TUCSON, Ariz. — Many have been baffled, some have been frightened, but there's a reasonable explanation behind the strange cases affecting more than 15 children in Spain.
The Spanish Agency of Medicines and Medical Devices recently confirmed a 17th kid with what they're calling "Werewolf Syndrome," which is scientifically known as Hypertrichosis.
The rare condition leads to excessive hair growth in parts of the body where you wouldn't normally find it — such as all over their faces — and it definitely has nothing to do with the phase of the moon.
Now that more than a dozen children have been diagnosed with "Werewolf Syndrome," professionals have come to the conclusion that the werewolf-like features were caused by a prescribed medicine.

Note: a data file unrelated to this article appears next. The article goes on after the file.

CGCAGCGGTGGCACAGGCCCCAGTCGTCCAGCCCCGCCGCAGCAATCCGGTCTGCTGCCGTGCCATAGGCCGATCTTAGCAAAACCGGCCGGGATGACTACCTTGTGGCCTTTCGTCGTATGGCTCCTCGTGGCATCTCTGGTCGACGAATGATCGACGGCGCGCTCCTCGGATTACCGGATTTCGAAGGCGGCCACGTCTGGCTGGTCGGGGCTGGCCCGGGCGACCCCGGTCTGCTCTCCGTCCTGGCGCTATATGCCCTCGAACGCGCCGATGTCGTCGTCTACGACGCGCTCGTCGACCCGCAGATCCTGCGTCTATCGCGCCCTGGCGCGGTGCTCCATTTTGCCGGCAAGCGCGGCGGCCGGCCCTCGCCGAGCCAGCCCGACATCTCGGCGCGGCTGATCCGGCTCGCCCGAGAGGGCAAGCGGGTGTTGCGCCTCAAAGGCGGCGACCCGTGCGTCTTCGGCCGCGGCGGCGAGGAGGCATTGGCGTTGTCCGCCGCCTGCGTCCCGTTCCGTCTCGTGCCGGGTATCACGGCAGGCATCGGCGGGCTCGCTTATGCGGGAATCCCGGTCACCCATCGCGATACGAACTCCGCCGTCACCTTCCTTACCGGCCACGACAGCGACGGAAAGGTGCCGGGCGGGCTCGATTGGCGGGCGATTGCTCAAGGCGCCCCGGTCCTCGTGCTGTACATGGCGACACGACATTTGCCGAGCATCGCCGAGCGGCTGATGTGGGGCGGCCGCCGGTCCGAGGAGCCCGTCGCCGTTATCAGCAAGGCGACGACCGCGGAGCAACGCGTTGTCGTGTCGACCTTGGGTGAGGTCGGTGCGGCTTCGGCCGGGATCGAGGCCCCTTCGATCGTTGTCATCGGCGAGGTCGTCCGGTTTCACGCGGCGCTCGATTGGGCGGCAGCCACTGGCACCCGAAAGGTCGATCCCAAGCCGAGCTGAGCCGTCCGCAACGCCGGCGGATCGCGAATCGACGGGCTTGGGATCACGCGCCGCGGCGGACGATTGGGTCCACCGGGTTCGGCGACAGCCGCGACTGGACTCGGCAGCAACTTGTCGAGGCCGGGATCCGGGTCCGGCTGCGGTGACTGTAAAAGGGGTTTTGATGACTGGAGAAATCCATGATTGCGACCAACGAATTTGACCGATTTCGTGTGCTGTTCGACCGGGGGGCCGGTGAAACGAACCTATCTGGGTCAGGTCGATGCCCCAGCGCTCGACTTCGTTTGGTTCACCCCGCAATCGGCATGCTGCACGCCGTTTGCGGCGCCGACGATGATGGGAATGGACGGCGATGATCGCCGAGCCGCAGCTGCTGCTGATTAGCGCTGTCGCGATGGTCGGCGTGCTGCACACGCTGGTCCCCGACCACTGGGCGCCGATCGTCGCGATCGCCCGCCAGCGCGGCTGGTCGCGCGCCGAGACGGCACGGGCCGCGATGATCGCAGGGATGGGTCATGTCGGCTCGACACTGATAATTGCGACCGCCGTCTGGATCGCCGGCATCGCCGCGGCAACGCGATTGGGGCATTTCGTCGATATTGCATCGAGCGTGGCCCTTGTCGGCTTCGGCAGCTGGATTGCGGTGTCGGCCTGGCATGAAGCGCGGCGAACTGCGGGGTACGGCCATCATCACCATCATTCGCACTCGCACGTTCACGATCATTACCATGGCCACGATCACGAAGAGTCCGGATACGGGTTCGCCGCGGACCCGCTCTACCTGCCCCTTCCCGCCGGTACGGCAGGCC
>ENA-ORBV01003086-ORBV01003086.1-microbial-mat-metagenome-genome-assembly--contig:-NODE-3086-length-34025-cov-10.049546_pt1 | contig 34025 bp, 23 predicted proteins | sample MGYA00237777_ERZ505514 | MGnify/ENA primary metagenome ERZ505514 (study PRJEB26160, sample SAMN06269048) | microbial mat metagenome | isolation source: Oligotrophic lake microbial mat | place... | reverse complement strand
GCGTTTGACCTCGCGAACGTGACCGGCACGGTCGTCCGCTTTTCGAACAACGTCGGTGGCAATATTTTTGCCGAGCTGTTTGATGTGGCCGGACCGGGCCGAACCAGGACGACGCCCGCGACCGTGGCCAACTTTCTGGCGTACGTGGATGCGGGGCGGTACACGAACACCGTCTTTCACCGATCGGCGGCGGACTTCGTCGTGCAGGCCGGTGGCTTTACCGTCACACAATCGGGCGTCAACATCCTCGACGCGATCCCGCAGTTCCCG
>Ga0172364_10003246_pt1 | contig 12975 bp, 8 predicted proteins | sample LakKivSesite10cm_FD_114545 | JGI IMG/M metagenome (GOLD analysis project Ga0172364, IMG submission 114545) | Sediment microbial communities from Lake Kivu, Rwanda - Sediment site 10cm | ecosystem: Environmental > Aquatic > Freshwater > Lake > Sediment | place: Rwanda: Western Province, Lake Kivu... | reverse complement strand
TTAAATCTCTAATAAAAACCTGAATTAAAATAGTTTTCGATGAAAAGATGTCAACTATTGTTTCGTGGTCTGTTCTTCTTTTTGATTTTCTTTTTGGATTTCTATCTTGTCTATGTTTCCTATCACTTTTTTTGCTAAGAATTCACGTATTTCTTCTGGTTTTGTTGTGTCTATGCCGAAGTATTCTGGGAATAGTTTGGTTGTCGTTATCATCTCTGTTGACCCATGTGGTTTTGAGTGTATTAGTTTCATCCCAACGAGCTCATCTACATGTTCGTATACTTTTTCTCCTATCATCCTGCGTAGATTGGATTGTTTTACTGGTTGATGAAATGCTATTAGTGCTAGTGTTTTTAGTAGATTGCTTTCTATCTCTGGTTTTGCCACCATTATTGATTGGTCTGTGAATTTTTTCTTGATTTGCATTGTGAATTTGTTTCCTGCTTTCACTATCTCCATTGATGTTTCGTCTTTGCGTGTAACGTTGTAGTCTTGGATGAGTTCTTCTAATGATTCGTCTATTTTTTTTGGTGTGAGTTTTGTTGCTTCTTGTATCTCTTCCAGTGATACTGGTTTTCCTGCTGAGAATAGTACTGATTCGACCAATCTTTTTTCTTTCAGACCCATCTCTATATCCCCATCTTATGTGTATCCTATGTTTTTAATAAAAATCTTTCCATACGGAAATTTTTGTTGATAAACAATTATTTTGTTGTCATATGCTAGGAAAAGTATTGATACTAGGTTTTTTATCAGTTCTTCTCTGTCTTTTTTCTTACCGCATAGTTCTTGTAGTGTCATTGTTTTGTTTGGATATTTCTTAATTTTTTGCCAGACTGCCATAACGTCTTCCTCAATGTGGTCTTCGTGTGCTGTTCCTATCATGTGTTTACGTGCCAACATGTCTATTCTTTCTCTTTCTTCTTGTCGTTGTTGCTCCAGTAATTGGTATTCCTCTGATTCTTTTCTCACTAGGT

The children were being treated for heartburn with a medicine that contained ingredients used for treating alopecia and hair loss, according to local media reports from El País.
However, Hypertrichosis (AKA Werewolf Syndrome) can be obtained genetically. A young boy with the syndrome in India went viral earlier this year after a video published by Barcroft TV featured his ailment.
Currently, a manufacturer in Spain, Farma-Química Sur, is under investigation for a label mixup. Apparently the heartburn medicine included minoxidil — which is an active ingredient in Rogaine.
In the end, there's nothing the parents need to bark about for too long.
These particular "Werewolf Syndrome" cases are temporary, according to the local physicians, and the fur will eventually fall out after the children stop taking the medicine.